A day after his close friend’s nuptials was fixed, Mulund resident Nikesh Pradhan booked two round-trip flight tickets to Delhi — more than two months before the date of the trip. But last month, when he reached the Mumbai airport, the airline denied him the seats explaining that the flight was overbooked.
Although Pradhan received a full refund and note authorising him for compensation according to the government policy, the amount was short of the price for buying fresh tickets to his destination. “I got a refund of Rs4,200 [per ticket] and the promised compensation of Rs4,000. But being a long weekend, the lowest spot fare available at that time was Rs11,500,” said Pradhan, an accounts professional with an entertainment channel.
Like Pradhan, at least 1,149 domestic fliers across India faced a similar situation in April – which recorded the highest number of denied boarding cases owing to overbooked flights this year. Data from the civil aviation ministry also stated that the domestic airlines’ industry has paid Rs40.74 lakh as compensation to these fliers.
While 10% to 15% overbooking is an accepted norm globally, the data indicated that airlines miscalculated the holiday rush that started last month. “It is all because of the airlines’ greed. Normally, airlines overbook flights anticipating a few last-minute cancellations, but April being a peak holiday season, no-shows were few, causing a surge in the number of passengers denied a seat despite having a confirmed ticket,” said Sudhakar Reddy, national president, Air Passengers’ Association of India (APAI).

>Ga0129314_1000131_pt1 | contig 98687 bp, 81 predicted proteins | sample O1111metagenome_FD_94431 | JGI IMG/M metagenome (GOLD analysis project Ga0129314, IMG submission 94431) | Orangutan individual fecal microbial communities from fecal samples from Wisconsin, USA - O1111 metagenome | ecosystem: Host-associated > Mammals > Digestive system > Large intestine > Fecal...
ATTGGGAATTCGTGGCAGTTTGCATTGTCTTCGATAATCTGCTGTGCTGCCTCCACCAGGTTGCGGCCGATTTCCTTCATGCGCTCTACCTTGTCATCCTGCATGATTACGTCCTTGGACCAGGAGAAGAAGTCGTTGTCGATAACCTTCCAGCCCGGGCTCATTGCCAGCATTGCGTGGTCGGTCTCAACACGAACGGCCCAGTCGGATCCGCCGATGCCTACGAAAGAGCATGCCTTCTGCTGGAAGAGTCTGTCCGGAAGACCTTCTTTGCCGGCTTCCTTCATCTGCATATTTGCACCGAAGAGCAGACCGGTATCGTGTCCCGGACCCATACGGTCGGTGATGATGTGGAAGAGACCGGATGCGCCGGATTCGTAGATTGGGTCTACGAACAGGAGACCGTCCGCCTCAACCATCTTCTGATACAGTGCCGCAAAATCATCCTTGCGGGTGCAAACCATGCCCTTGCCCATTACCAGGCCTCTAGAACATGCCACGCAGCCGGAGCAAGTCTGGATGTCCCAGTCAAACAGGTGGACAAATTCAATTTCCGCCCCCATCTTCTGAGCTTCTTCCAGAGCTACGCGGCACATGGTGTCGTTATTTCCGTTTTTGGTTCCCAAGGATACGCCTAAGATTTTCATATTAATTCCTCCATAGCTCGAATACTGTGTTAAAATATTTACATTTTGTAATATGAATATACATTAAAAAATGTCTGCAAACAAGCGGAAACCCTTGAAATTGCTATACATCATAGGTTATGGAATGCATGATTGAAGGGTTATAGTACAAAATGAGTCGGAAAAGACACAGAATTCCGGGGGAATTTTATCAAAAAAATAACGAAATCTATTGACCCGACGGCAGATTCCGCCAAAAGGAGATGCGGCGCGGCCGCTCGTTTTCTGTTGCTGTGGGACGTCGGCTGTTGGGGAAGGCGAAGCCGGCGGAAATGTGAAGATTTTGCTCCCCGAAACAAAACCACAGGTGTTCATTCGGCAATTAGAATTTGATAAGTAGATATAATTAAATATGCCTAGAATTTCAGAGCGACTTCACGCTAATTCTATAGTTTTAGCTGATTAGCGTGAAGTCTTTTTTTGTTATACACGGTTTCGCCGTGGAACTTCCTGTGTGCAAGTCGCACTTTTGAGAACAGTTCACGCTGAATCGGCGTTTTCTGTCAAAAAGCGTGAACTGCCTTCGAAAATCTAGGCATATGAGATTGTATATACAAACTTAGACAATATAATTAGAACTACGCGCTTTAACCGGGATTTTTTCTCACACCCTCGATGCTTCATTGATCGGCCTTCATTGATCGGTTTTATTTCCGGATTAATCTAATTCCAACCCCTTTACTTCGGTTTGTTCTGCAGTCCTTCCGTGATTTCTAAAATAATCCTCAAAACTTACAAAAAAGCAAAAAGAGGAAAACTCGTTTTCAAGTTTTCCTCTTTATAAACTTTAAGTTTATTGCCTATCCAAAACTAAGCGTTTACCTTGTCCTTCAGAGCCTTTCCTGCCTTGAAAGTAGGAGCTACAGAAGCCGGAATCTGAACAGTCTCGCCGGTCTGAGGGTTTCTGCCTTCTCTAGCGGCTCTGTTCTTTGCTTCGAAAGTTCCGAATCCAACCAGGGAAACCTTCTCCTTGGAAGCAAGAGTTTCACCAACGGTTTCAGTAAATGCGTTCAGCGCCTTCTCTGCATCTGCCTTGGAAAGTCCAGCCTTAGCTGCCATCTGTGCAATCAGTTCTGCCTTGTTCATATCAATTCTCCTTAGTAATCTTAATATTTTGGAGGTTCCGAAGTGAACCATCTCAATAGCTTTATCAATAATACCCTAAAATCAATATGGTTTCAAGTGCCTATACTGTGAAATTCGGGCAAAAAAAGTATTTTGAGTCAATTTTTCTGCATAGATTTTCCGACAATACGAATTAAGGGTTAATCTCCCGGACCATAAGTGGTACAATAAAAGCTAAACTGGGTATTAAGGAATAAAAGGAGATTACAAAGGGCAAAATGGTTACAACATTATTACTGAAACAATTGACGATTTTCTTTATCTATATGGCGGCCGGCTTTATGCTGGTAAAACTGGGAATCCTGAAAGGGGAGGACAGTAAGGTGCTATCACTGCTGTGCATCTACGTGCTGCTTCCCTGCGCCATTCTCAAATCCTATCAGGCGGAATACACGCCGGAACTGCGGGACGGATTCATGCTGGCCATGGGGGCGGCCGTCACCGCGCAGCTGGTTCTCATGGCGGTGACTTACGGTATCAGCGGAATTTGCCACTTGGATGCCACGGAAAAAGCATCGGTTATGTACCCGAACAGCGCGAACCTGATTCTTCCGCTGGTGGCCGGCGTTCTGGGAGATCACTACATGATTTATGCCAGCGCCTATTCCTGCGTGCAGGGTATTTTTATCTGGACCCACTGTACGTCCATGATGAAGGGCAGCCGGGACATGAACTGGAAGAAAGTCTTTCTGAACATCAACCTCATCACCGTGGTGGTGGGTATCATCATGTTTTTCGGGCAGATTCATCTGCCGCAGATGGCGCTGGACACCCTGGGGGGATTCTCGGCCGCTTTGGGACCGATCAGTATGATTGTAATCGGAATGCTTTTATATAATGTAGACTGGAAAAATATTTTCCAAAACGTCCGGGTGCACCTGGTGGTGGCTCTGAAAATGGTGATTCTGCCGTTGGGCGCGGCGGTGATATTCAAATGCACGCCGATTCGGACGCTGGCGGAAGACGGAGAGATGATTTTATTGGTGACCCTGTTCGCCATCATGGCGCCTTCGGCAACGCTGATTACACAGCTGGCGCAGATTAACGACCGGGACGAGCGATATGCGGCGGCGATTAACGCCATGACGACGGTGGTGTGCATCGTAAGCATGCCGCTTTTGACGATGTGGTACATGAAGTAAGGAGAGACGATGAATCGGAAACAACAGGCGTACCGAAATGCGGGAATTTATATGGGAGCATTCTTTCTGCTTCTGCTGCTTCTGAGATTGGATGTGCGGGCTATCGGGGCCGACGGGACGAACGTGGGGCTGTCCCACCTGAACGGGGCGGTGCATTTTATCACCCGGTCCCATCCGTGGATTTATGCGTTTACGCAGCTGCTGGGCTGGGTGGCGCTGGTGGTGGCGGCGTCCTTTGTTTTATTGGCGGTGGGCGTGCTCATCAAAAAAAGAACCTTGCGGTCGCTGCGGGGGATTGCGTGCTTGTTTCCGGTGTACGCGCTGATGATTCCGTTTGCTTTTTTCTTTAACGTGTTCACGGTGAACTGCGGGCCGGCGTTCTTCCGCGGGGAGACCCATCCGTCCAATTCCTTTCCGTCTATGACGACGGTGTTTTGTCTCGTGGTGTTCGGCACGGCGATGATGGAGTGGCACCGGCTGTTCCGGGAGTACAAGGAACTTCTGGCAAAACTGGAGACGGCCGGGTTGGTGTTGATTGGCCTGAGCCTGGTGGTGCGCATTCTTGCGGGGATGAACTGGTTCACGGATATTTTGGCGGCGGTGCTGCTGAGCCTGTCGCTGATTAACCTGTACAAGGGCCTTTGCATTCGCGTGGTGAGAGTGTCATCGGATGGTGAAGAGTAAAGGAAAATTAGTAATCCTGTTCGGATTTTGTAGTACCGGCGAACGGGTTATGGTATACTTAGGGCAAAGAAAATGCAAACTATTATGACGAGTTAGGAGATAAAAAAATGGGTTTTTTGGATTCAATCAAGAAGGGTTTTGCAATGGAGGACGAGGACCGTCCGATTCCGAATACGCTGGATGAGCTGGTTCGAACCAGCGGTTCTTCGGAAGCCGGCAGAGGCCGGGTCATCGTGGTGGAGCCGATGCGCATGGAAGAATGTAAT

A senior executive with an aviation think tank requesting anonymity said, “These days, most airlines use software programmes, which suggest selling more than the available number of seats in a flight based on an algorithm drawn from last-minute cancellations observed earlier. But sometimes, the estimates go haywire, particularly during peak travel season.”
Frequent fliers said there is a need to revise the civil aviation compensation policy, keeping in mind the average one-way fare on metro routes.
“The policy grants a full refund of the fare apart from the compensation, depending on the travel time. But that seldom adds up to the spot fare, which travellers spend in cases of emergency,” said Bikram Ghosh, a photographer who frequently travels.